Jeremiah Johnson 1972

Jeremiah Johnson

Critics Consensus

Jeremiah Johnson's deliberate pace demands an investment from the viewer, but it's rewarded with a thoughtful drama anchored by a starring performance from Robert Redford.

95%

TOMATOMETER

Total Count: 20

89%

Audience Score

User Ratings: 12,903

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Movie Info

A Mexican-American War veteran, Jeremiah Johnson (Robert Redford), heads to the mountains to live in isolation. Woefully unequipped for the task at hand, Johnson is fortunate to come across a seasoned mountain man (Will Geer) willing to teach him the necessary survival tactics. As life continues in the mountains, Johnson finds himself a native bride (Delle Bolton) and an adopted son (Josh Albee). However, their peaceful existence is threatened when Johnson incurs the ire of the Crow Indians.

Cast & Crew

Robert Redford
Jeremiah Johnson
Will Geer
Bear Claw
Joaquín Martínez
Paints His Shirt Red
Richard Angarola
Chief Two-Tongues Lebeaux
Paul Benedict
Reverend Lindquist
John Milius
Screenwriter
Edward Anhalt
Screenwriter
Joe Wizan
Producer
Tim McIntire
Original Music
John Rubinstein
Original Music
Duke Callaghan
Cinematographer
Thomas Stanford
Film Editor
Ted Haworth
Art Director
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Critic Reviews for Jeremiah Johnson

All Critics (20) | Top Critics (4) | Fresh (19) | Rotten (1)

  • The dialogue is spare, the scenery the real star. Satisfying and impressive.

    November 17, 2017 | Full Review…
  • Director Sydney Pollack has given a skilled, observant mounting as he carefully allows the man to grow in experience and knowhow.

    May 26, 2008 | Full Review…

    Variety Staff

    Variety
    Top Critic
  • A flawed but immensely appealing film.

    June 24, 2006

    Tom Milne

    Time Out
    Top Critic
  • There are momoments of great beauty and terror and deeply earned pathos. There are as well such not-so-incidental pleasures as John Rubinstein's lovely and serviceable musical score, and a cast of excellent supporting actors.

    May 9, 2005 | Rating: 3.5/5 | Full Review…
  • Anyone who likes looking at Robert Redford or mountain landscapes or both will be very happy.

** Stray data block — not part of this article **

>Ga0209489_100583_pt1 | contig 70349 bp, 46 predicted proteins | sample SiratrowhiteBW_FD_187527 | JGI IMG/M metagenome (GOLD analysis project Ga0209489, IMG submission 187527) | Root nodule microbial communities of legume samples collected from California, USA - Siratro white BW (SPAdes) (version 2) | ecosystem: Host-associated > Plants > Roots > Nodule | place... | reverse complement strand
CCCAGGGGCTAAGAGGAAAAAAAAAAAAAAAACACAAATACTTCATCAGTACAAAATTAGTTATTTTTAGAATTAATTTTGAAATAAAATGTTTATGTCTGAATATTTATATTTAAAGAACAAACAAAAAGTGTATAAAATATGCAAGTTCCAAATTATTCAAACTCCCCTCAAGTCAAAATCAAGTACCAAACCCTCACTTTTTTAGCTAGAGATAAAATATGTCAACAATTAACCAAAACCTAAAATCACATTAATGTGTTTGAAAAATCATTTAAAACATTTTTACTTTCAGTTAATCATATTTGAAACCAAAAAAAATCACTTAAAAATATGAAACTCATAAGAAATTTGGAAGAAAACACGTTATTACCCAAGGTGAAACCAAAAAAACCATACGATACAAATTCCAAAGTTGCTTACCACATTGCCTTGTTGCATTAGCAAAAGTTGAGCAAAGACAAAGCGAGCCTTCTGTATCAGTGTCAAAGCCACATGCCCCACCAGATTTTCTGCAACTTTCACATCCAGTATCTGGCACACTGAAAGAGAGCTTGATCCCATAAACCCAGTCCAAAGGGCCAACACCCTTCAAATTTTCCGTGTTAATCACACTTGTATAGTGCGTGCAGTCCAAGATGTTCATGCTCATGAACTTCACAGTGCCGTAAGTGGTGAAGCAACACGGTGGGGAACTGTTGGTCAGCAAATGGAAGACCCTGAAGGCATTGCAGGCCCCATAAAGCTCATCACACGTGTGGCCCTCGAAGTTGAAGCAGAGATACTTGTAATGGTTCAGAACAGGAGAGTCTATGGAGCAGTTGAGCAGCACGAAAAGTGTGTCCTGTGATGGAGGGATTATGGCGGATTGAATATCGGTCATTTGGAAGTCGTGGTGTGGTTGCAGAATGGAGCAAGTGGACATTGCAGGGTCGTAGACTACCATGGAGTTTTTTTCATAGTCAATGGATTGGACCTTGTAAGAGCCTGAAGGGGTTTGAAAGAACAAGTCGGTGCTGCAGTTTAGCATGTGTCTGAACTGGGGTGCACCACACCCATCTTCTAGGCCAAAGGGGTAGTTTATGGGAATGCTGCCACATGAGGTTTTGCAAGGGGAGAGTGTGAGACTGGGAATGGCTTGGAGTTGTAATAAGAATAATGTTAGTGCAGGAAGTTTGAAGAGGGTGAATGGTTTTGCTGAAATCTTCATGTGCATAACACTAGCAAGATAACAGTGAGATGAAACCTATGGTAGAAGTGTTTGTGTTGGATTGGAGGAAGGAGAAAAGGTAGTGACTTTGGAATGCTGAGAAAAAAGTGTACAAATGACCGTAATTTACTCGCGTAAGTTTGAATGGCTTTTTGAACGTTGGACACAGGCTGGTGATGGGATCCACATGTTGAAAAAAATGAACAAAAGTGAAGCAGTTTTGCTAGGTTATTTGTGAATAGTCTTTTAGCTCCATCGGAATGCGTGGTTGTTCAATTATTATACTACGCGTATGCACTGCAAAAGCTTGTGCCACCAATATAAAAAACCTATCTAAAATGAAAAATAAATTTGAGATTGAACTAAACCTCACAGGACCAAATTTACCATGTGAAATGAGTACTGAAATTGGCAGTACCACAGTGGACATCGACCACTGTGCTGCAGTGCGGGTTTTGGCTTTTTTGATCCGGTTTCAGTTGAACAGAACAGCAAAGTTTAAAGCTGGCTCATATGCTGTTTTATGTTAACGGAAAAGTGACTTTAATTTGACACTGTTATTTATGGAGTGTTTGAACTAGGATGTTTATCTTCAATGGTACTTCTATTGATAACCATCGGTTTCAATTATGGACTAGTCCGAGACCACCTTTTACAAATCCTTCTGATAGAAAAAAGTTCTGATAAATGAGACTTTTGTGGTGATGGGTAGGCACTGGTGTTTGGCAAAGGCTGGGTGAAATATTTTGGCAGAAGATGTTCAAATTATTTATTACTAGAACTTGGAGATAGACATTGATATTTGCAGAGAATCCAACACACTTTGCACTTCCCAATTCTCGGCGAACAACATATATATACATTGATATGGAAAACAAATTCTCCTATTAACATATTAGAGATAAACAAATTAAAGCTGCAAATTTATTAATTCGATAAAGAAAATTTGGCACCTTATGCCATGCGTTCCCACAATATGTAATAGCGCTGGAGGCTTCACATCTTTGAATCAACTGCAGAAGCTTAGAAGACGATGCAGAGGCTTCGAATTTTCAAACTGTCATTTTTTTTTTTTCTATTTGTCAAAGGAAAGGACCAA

November 17, 2017 | Full Review…
  • Episodic in structure, the film is kept constantly interesting by its director who fills the screen with colourful little anecdotes

    November 17, 2017 | Full Review…

Audience Reviews for Jeremiah Johnson

  • Aug 29, 2013
    I don't understand. The ratings for this movie say that 90% of people like it, but the movie seemed to plod along too slowly for me.
    Red L Super Reviewer
  • Jan 28, 2012
    Amazing cinematography work set againt pictureesque sceneary, a great musical score, excellent script, and strong performances (especially from Redford) make this a turly memorable western/frontier movie. It doesn't attempt to simplify or reduce the hardships of mountain life, and has a surprisingly nuanced and fair view of the relationship between indians and settlers. It also has a philosophical tone, one that is organic to the material and subtle. Gritty, realistic, and enigmatic, Jeremiah Johnson is certainly one of the best 'westerns' (using the term loosely) of the 70s. 4.5/5 Stars
    Jeffrey M Super Reviewer
  • Jan 07, 2012
    Pollack and Redford's 1972 western is some kind of wonderful masterpiece. The bare bones plot involves a veteran of the Mexican War named Jeremiah Johnson who seeks to leave civilization behind and make a new life for himself as a mountain man. He struggles at first, but soon becomes a seasoned veteran who eventually comes to find his place in the world, even if it means enduring some great hardships and tough lessons along the way. This is definitely a film both of its time, and way ahead of it, especially with the portrayal of Native Americans being very balanced, fair, and differentiating between the many types of tribes and cultures. Dances With Wolves did this too, but this one came first...it just didn't quite get the same amount of acclaim and exposure. I loved how there's a lack of subtitles and how much of the film in general is told visually, forcing the viewer to focus on facial expressions and body language to pick up on what's going on. This is definitely a winning case of showing instead of telling. And it's also pretty funny too, with much of the comic relief coming from Will Geer and Stefan Gierasch, who, along with Redford and the rest of the cast all deliver some top notch work. Now that I think about it, there's really not a whole lot wrong with it. The cinematography and location shooting are excellent and things look great, the music is decent, and this is one of those films that was made at a time when you could still make them like this and not have to worry about too much tinkering and interference. Yeah, the film does become really formless and plot free at times, but I didn't mind that a whole lot since it really is more of a character study anyway. The film might not be for all tastes, but if you tend to enjoy revisionist westerns that are made with care, respect, and authenticity, then you'll find a lot to love here. Highly recommended. Solid A (to a near A+)
    Chris W Super Reviewer
  • Apr 05, 2011
    A remnant of the late sixties culture that spawned the viewpoints here, here is western take on Robert Frost's road less traveled. More a character study than out and out shoot-'em-up, Pollack reasons that even if a man were to draw apart from the cares of civilization sooner or later that civilization - or another - would draw him out again. No man is an island. A decent piece of work.
    Kevin M. W Super Reviewer

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